The big lesson of 2009 was that financial panic can be catastrophic for the economy if caused by a bursting housing bubble with an enormously overleveraged financial structure perched on top of it.
That sounds obvious, but the best minds of our economic establishment didn’t see it coming. The unforeseen losses were off the charts: millions of jobs, widespread foreclosures and business failures, plummeting wealth and confidence, and immeasurable human misery.
The reassuring lesson was that policy makers and regulators, the same ones whose inaction exacerbated the crisis, acted aggressively when it hit. Massive intervention by the Federal Reserve, the U.S. Treasury Department and Congress stabilized the reeling financial sector and mitigated damage to the real economy.
We now know something that was far from evident a year ago: 2010 will not be a year in which financial meltdown pushes the economy into a Great Depression. Instead – and this is truly good news – it will be the first year of a long, slow recovery from a remarkably severe recession.
The enormous costs of the crisis are not only lost employment, production and economic opportunities, but also anger and disillusionment. People are angry at officials who failed to protect them and spent their tax trillions avoiding allegedly more terrible outcomes. “It could have been worse” is not a winning political slogan.
Moreover, while average people may realize they were part of the problem – borrowing too much, saving too little and counting on the Tooth Fairy – they also feel betrayed by the financial titans whose reckless greed brought good times to an end.
The titans themselves don’t get the anger. “We are so smart and work such killer hours to make the finances function,” they say to themselves. “Why can’t people see that we deserve those bonuses?” The chasm between Wall Street and average folk will not close quickly.
Nor will the budgetary costs of the crisis disappear quickly. The hard-won surpluses of the late 1990s had vanished well before the economy’s crash, as a result of tax cuts, prescription drug benefits, war costs and undisciplined domestic spending.
But budget deficits before the crisis, while inappropriate in a prosperous economy, were of manageable size, and the debt, at low interest rates, not especially burdensome. Budget scolds, like me, warned of looming deficits threatening the economy as federal revenue failed to keep up with the costs of promises to an aging population compounded by rising medical spending. Our warnings were unheeded.
The recession slashed federal revenue, while efforts to preserve jobs and mitigate economic suffering ballooned spending. The combination pushed deficits to record levels – way above the percent of gross domestic product of the scary Reagan deficits.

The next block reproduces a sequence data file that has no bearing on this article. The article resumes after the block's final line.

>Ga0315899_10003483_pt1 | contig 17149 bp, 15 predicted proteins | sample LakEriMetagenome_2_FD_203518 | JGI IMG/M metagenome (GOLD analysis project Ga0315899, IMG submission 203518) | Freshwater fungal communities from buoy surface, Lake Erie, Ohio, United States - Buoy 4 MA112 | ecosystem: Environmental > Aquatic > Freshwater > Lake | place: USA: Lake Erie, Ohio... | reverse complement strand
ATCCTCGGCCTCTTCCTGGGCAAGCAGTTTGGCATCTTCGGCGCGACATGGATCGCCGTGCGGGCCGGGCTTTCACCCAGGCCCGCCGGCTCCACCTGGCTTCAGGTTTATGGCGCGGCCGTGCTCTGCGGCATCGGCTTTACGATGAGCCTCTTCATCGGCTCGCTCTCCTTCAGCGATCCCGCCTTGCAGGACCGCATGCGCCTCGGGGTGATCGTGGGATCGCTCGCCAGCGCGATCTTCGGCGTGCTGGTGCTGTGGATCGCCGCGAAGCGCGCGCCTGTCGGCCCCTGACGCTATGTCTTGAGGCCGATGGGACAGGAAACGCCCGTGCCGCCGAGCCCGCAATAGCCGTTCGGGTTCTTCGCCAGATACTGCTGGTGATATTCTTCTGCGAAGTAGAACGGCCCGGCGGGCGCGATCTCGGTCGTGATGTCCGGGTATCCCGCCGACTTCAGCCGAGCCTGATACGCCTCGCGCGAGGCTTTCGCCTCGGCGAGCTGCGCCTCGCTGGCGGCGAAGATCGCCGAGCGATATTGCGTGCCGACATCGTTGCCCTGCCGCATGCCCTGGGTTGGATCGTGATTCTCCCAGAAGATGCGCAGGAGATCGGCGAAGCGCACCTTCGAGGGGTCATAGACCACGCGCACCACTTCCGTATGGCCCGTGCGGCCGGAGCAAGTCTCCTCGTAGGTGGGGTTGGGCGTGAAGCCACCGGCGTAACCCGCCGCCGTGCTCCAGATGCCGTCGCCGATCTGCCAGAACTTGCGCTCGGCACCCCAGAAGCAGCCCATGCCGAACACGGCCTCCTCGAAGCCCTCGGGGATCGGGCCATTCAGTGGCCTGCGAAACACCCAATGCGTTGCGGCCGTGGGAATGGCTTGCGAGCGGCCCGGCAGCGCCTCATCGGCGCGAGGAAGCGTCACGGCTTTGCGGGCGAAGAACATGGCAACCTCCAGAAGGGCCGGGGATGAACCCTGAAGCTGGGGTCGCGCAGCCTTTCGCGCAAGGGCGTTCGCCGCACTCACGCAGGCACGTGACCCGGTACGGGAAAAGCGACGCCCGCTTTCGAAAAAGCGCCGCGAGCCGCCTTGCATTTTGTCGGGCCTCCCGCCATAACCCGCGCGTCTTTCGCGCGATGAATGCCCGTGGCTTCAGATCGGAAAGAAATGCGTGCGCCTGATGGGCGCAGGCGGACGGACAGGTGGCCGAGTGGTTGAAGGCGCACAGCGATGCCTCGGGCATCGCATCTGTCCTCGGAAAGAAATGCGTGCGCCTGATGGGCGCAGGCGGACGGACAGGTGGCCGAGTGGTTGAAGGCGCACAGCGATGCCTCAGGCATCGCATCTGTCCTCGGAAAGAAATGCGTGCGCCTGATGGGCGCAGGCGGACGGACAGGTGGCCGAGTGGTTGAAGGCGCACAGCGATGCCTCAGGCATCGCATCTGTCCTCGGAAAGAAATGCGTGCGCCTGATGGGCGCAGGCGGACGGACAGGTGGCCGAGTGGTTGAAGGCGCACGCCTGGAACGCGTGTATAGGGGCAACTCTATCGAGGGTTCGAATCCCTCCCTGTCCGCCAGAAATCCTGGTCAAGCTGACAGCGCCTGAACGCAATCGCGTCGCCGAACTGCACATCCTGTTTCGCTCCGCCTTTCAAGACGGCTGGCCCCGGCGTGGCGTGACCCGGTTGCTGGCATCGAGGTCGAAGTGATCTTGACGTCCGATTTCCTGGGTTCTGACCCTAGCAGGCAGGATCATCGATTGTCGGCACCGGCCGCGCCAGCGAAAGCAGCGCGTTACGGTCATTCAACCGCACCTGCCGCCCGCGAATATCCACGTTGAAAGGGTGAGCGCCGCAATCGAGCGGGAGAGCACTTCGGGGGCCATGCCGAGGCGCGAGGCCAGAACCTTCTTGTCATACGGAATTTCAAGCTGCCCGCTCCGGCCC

These deficits will recede as the economy recovers, but they won’t disappear, and their legacy is a public debt that drastically reduces our economic flexibility.
Suddenly, the nation’s public debt, which was 37 percent of GDP in 2007, has risen to about 67 percent in 2010 and is projected to continue rising if we don’t change course. The built-in deficits caused by aging and medical spending for seniors are no longer looming far ahead of us. They will affect our crisis-damaged budget within the decade.
If we don’t want a continuous drain on our standard of living and growing vulnerability to the demands of our creditors, especially the Chinese – both of which will undermine our influence in the world – we must stabilize the debt by moving the federal budget back toward balance.
Not So Hard
The biggest economic challenge for 2010 is enacting credible future deficit reduction without derailing the fragile recovery. That isn’t a hard as it sounds, because tax increases or benefit reductions sufficient to stabilize the debt would be phased in slowly and wouldn’t affect the near-term economy.
Increasing the retirement age for Social Security, means- testing benefits of Medicare or adding a national sales or carbon tax would take several years to implement. Enacting such measures in 2010, however, could show our creditors we mean business and help the recovery by avoiding future interest rates increases.
A congressional budget commission could provide a mechanism, but it won’t work unless both political parties have the courage to make the necessary tough decisions and soften their ideological rigidities.
The second policy challenge is reforming the financial regulatory system to reduce the chances of another serious crisis. That will require consolidating regulation of financial institutions in one agency with stronger rules so firms can’t shop for the weakest regulator. Capital requirements also must be increased, as financial institutions grow in size and complexity, to discourage too big to fail. Financial rules also need to be modernized to keep up with smart financiers who invent ways around them.
We also need to create a strong agency that protects consumers from predatory practices and to make sure that regulators focus on threats to the whole system, not just on keeping individual institutions from taking excessive risk.
Is our political system up to these challenges? We will learn a lot about that in 2010.